The Columbia County Planning Commission two weeks ago postponed a decision on rezoning a piece of Evans property for a shopping center with a big grocery store. They can't duck an answer when the issue comes back Thursday night.
We believe they should refuse to rezone the property. Here's why.
It's not unusual for a small home site in the Evans area to carry a sale price of $100,000 and up, yet that amount of money can easily buy 10 to 20 acres in the west end of Columbia County.
What's the difference? The Evans land is more convenient to the county's commercial centers and closer to most schools, and its infrastructure - a function of its heavy population - is complete. That's why it's more expensive.
The rural land, in contrast, requires more travel time for work and shopping, and far-flung residents often lack municipal water and sewer systems, paved roads or cable television. So it's cheaper.
Installing water and sewer lines and paving roads makes that rural land more valuable. Residents often buy the cheaper land, and then petition the county for those improvements - in essence, getting all taxpayers to pay for upgrades to individuals' property.
Carry this analogy back to Evans for Thursday night's Planning Commission meeting. Blanchard & Calhoun Commercial Corp. has put together 14 acres of land at Furys Ferry and Evans-to-Locks roads, and wants the county to rezone the property for heavy commercial use so the developer can build a shopping center and get a 62,000 square foot Kroger.
There is plenty of vacant land in the county already zoned C2, but it's more expensive and in many cases a location isn't as desirable. The Furys Ferry site is right where the marketers want it, but it has the wrong zoning - neighborhood commercial and residential.
By granting the request to rezone the property, the county would be providing the equivalent of those paved roads and water lines to rural residents - using the authority of the county to increase the value of an individual's property.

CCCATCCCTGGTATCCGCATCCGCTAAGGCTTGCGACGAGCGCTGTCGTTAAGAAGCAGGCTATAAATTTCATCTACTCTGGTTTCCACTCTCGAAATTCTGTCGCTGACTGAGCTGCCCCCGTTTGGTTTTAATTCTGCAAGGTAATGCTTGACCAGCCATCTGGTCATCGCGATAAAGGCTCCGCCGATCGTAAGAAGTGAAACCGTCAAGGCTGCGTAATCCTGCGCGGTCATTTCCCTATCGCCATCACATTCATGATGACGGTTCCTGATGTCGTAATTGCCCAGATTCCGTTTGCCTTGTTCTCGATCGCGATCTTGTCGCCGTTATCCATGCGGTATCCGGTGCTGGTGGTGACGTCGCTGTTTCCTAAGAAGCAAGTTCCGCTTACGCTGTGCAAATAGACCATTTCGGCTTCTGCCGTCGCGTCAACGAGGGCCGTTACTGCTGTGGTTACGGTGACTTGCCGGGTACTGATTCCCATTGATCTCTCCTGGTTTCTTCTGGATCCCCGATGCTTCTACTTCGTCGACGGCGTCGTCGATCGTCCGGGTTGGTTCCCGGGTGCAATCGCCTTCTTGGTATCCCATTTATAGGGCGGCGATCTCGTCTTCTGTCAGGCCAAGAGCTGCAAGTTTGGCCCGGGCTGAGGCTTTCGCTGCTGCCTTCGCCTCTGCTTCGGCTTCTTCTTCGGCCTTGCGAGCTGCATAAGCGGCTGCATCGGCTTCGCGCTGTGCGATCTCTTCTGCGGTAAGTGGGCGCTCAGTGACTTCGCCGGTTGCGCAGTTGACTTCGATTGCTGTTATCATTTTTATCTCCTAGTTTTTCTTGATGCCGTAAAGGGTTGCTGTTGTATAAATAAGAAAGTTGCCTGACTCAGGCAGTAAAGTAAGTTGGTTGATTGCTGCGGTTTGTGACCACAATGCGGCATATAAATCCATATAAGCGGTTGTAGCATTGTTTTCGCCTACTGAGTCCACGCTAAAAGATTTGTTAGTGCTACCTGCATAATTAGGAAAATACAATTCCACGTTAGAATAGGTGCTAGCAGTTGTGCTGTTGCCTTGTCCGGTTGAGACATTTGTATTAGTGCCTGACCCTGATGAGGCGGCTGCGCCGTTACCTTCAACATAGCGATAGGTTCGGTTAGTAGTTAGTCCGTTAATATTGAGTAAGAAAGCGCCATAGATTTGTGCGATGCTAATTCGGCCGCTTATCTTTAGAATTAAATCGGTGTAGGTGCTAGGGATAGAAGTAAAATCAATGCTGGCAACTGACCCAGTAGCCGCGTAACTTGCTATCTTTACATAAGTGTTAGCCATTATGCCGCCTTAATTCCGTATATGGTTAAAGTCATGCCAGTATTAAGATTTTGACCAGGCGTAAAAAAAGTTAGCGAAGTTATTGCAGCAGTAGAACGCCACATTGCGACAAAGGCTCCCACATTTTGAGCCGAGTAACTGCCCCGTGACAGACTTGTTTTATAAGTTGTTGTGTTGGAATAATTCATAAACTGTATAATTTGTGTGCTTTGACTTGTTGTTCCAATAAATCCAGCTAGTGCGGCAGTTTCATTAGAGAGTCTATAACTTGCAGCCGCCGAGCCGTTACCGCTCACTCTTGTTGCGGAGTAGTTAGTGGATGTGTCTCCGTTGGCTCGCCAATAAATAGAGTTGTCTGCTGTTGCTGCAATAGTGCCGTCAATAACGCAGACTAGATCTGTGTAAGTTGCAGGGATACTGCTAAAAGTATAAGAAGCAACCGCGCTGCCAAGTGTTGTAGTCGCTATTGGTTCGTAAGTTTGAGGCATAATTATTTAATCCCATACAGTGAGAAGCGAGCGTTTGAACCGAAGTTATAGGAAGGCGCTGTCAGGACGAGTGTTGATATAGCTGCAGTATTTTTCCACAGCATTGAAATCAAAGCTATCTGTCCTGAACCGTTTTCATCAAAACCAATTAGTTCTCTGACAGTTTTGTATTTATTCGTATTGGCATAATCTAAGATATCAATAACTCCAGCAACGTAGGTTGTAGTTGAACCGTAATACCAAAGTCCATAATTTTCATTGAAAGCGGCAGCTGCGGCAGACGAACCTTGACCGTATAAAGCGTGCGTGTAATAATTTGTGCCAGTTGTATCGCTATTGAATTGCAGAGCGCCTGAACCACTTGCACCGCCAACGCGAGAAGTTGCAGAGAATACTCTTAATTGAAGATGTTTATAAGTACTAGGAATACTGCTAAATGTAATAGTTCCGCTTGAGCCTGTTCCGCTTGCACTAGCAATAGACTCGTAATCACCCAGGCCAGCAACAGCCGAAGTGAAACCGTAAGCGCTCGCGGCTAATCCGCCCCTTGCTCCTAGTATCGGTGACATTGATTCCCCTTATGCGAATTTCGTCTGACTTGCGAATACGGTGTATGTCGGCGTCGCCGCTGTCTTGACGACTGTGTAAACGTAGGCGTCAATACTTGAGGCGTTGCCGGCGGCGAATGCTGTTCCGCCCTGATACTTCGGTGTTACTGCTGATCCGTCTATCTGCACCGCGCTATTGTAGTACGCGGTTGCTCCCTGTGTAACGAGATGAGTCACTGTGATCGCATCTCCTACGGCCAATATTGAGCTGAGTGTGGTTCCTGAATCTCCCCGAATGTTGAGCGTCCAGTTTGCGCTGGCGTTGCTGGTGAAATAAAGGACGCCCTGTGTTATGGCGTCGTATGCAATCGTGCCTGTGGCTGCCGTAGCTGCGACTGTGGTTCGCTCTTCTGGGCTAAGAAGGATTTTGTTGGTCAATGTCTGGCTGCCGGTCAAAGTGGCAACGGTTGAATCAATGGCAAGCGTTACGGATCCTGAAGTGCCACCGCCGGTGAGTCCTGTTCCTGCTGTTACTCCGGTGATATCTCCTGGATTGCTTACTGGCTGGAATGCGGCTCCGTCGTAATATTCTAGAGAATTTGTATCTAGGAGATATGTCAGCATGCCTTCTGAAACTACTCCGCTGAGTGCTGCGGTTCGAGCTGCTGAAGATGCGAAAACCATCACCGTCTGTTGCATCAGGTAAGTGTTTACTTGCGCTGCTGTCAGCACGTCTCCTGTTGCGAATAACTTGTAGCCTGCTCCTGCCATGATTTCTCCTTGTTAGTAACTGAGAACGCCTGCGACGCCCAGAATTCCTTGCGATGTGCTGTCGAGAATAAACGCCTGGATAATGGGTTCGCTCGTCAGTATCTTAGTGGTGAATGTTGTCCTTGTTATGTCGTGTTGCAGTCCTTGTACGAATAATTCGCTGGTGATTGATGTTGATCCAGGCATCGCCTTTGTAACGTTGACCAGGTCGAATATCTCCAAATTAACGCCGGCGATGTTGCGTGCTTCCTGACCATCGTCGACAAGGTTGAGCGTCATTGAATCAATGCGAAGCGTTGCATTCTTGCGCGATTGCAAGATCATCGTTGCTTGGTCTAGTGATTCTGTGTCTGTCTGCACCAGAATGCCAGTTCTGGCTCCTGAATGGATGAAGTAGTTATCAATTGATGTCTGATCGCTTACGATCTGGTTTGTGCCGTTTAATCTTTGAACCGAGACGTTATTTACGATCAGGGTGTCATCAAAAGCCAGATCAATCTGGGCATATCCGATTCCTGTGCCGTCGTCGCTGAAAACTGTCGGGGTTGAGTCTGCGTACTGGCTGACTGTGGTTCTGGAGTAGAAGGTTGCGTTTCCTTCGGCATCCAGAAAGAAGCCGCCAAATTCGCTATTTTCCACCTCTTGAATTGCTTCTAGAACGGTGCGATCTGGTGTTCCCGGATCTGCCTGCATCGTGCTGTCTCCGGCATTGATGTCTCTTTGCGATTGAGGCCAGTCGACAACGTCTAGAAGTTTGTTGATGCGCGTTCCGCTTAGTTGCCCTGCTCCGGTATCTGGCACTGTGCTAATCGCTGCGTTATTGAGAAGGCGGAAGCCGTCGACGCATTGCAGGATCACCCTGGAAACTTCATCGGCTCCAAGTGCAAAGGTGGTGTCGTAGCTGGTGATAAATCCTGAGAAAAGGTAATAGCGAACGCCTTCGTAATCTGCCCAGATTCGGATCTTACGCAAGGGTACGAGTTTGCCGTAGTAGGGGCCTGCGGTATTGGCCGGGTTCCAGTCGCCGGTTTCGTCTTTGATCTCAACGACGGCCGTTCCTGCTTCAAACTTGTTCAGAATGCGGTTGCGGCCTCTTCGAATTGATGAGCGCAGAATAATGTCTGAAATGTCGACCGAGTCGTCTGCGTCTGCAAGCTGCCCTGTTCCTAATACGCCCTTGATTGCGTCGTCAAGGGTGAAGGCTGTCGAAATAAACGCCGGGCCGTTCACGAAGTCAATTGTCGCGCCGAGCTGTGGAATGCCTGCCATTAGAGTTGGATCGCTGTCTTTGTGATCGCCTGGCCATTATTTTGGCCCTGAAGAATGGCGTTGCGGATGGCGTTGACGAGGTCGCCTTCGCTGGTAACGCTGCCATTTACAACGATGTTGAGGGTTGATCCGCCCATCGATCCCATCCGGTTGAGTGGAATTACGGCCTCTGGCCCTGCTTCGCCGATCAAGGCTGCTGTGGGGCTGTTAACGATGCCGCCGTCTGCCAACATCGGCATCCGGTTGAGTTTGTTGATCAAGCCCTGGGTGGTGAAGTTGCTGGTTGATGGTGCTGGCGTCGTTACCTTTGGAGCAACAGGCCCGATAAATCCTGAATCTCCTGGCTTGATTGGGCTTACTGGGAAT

This is where the analogy breaks down, however. In those rural areas, everyone in the neighborhood benefits when roads are paved and water lines are installed. By granting the rezoning for the Evans shopping center, however, planning commissioners could very well harm the value of the land surrounding the center - especially for those who want the area to stay residential.
Those nearby residents can't expect the land to stay natural and undeveloped. Most of it is already zoned for neighborhood commercial use.
But it's entirely reasonable for neighbors to fight for the land next door to remain in the less-intense zoning category, and for commissioners to not spoil their neighborhood by allowing development to swell beyond what the county's own studies call for.
In some respects, county officials are snared in a Catch-22 of their own making. Years ago, they allowed an exception that boosted the size of the nearby Bi-Lo; now, the Kroger lured by Blanchard & Calhoun would be even larger. Yet just across Furys Ferry, commissioners have repeatedly fought off a large commercial center; if they cave in now, that property owner has grounds for legal action.
The conundrum isn't grounds for avoiding a decision, however. "Most people I talk to aren't in favor of it," says County Commissioner Steve Brown, who represents the area and will watch Thursday's vote closely.
Whatever the outcome, the issue will be in the hands of Brown and his fellow county commissioners soon for a final decision - and it will be up to them whether to boost the value of a developer's land at the expense of neighbor's homes.
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